A HELENSBURGH group has taken the first steps towards a community buy-out of two areas of land in the town.

The Helensburgh Community Woodland Group (HCWG) has applied to the Scottish Government to register a community interest in buying the sites at the Castle Woods and in Cumberland Avenue.

The group is hoping to be one of the first in Scotland to make use of new legislation extending the community's right to buy land to urban areas.

If the applications are approved, they would put the group at the front of the queue in the event of the current owners deciding to put the land up for sale.

And the group's convener says a decision on the first of its two applications could be made later this month.

HCWG's plans for Castle Woods include building durable footpaths and boardwalks, creating signed access points, encouraging suitable wildlife habitats, felling dead, dying or dangerous trees, and removing non-native and invasive species.

The group also hopes to create a footpath network at the Cumberland Road site, including an all-ability access circuit, as well as establishing a full native woodland, managing vegetation, creating access points and creating a central area of open space.

Convener David Adams said: “There has been a long history of controversy around these sites as the current owners have relentlessly, but unsuccessfully, tried to persuade Argyll and Bute Council to set aside well-established environmental protections and allow the sites to be developed for housing.

“In the meantime, local residents have become increasingly concerned at the way in which the owners have allowed the condition of both sites to deteriorate.

“HCWG now intends to offer them a brighter future. Applying to register a community interest is the first step towards bringing them into community ownership.

“HCWG is determined to transform Castle Woods and the land at Cumberland Avenue into community woodlands that will provide real environmental assets for the people of Helensburgh.”

Approval of the application by the Scottish Government would give the group first refusal if and when the land is put up for sale.

Mr Adams said that in the event of the sites being put up for sale, the group was confident it could raise the sums needed for a community purchase.

“We've had professional valuations on the purchase price of both sites,” he continued, “but the details of those are confidential at present.

“However, we intend to apply to the Scottish Land Fund for financial support, and we know that the figures we have fall within the amount we can realistically apply for.”

Enforcement action was taken by Argyll and Bute Council at the Cumberland Road site in 2014 after the owners failed to comply with a tree replacement notice.

The group's Castle Woods application has also been revised to take account of a recent planning application to demolish the derelict Jutland Court flats next to the site and to build new houses in their place.

Some members of the public have objected to the Jutland Court proposal on the grounds of vehicle access, suggesting that a new access route should be built to the properties from Rhu Road Higher through the Castle Woods.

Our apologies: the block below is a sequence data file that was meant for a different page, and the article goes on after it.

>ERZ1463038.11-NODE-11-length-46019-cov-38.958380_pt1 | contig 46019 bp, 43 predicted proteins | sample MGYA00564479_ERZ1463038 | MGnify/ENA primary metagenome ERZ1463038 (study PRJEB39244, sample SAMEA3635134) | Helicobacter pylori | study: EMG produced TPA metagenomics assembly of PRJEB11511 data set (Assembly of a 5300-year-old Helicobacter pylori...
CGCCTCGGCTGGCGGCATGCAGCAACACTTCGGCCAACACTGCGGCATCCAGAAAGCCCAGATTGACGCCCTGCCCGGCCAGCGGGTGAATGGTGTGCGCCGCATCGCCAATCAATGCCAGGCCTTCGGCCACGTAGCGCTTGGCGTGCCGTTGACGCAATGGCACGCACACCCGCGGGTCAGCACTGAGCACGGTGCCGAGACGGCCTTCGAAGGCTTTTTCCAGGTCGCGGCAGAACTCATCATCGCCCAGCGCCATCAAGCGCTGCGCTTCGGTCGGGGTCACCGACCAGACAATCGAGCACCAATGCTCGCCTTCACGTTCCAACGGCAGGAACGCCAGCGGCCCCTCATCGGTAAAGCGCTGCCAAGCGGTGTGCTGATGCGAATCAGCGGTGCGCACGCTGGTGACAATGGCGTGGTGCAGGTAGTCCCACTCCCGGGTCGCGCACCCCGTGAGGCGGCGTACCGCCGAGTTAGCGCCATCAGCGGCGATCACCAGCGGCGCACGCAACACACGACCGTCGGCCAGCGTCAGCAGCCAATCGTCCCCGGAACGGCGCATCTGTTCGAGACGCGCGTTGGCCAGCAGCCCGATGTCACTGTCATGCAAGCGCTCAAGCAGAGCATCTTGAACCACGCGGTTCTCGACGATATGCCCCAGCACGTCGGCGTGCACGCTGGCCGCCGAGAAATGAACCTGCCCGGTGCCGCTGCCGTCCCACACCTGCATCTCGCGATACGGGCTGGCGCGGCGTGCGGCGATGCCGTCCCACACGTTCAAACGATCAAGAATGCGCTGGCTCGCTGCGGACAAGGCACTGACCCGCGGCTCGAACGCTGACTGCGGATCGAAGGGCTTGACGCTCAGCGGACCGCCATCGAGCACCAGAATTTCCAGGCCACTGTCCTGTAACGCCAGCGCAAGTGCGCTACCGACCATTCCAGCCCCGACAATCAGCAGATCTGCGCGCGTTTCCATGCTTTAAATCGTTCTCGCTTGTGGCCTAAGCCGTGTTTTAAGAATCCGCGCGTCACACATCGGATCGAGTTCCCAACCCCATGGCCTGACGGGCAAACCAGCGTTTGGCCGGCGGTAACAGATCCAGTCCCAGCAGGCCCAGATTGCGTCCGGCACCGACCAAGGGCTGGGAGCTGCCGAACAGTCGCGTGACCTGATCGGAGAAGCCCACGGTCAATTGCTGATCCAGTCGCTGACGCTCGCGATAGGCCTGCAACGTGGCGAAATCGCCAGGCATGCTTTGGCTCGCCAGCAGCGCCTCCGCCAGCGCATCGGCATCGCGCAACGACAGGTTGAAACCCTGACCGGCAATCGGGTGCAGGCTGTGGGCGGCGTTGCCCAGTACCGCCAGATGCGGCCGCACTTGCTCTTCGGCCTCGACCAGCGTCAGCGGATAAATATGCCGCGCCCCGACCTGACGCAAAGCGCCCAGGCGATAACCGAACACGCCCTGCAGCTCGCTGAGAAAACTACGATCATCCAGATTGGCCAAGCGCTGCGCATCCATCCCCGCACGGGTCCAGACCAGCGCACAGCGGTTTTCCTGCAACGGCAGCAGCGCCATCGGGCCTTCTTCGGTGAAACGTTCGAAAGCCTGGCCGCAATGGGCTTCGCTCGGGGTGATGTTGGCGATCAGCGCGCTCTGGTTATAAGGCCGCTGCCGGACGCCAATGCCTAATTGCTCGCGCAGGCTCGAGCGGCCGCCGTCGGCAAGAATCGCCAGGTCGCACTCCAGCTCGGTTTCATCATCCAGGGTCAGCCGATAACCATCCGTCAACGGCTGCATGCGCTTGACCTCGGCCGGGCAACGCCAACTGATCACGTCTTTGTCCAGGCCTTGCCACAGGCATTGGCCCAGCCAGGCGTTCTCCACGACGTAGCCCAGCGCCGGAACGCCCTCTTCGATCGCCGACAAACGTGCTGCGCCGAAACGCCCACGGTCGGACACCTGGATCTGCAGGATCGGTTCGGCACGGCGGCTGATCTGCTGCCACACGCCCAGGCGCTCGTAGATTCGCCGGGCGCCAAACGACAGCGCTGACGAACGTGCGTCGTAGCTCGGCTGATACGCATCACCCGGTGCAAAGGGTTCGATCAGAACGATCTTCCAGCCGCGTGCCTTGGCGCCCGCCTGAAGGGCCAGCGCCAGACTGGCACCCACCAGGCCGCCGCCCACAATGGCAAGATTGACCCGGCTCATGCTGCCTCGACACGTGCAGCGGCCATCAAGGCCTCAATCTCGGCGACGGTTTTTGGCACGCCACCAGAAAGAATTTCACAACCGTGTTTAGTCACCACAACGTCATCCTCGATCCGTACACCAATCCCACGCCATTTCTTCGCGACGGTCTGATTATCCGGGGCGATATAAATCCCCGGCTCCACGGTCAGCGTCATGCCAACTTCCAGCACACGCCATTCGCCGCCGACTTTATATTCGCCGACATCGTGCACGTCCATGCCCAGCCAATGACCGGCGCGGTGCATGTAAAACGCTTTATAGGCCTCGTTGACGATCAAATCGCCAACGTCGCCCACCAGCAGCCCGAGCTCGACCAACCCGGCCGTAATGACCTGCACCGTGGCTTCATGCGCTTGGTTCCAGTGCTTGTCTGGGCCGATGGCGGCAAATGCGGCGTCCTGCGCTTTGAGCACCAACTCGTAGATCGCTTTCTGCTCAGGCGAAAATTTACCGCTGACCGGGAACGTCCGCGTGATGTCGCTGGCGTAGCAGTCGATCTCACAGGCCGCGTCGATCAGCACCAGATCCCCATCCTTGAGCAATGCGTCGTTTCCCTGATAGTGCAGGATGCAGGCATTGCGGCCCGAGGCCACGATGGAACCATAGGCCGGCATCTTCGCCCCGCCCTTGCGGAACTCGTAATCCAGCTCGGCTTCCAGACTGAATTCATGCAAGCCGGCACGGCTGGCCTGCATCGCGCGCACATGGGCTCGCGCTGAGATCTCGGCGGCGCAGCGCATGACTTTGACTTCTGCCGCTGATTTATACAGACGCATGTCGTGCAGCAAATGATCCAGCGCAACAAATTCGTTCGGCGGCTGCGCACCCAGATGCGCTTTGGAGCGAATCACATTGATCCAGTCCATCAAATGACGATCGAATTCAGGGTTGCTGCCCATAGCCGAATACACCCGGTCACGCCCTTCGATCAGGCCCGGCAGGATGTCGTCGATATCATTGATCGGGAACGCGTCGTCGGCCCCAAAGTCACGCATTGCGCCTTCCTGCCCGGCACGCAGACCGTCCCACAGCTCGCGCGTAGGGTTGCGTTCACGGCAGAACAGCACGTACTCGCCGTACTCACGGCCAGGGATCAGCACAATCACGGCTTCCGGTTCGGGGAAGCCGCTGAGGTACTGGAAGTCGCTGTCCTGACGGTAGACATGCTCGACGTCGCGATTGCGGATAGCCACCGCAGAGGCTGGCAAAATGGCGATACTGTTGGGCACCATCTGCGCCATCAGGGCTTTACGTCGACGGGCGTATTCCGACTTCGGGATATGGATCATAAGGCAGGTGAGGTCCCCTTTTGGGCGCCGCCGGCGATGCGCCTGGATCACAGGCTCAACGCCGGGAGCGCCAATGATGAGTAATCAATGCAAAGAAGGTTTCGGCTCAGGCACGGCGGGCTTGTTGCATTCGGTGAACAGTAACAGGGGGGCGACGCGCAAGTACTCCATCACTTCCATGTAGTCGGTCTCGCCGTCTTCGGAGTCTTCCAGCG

“We would oppose the construction of any road through the Castle Woods,” Mr Adams continued. “W e think it's unnecessary, and the council's roads department has no objection to the access to Jutland Court being via West King Street.

“We think our proposal is complementary to the plans for Jutland Court. We would also welcome discussions with the developer, land owner, and planners to ensure that the community woodland development can happen around the same time as Jutland Court.

“Improvements to both areas would be really good news for the west end of Helensburgh.”

The town's MSP, Jackie Baillie, said: “Local residents have spent years trying to persuade the landowners to take action and lobbying local and central government to have the site cleared.

“I have always supported their efforts and I am pleased to see that they have now taken the first step towards a community buy-out.

“Although the process will depend on whether the landowner decides to sell, bringing the land back into public ownership now seems like the best way of transforming the site into a natural space the whole community can enjoy and I will do anything I can to support the application.”

Helensburgh Central councillor Aileen Morton said: “Having attended the Woodland Group’s AGM at the start of September it was exciting to see the members unanimously back the proposals to invoke the community right to buy.

“Considering just how new this legislation is for urban areas the group are at the very forefront of this, and the progress of their bid should provide a route-map for other groups considering similar actions.

“At the AGM, Linsay Chalmers from Community Land Scotland spoke about the successes and challenges faced by similar community groups across Scotland in rural areas which gave a realistic perspective for the group.

“There is very strong local feeling about the importance of these woodland sites so I certainly hope that a sustainable way forward can be found that provides benefit for the whole community.”

Fellow Helensburgh Central councillor James Robb added: “This is fantastic news as this group has put in a huge amount of work over the last few years to bring this woodland into community ownership.

“With the connected redevelopment at Jutland Court, an area of Helensburgh that has been blighted and neglected for many years looks set for a bright new future.

“My congratulations, and sincere thanks on behalf of the community, to all those involved.”

Edinburgh law firm Morton Fraser, which represents the owners of the Castle Woods and Cumberland Avenue sites, was approached for a comment but was unable to provide one before this article was published.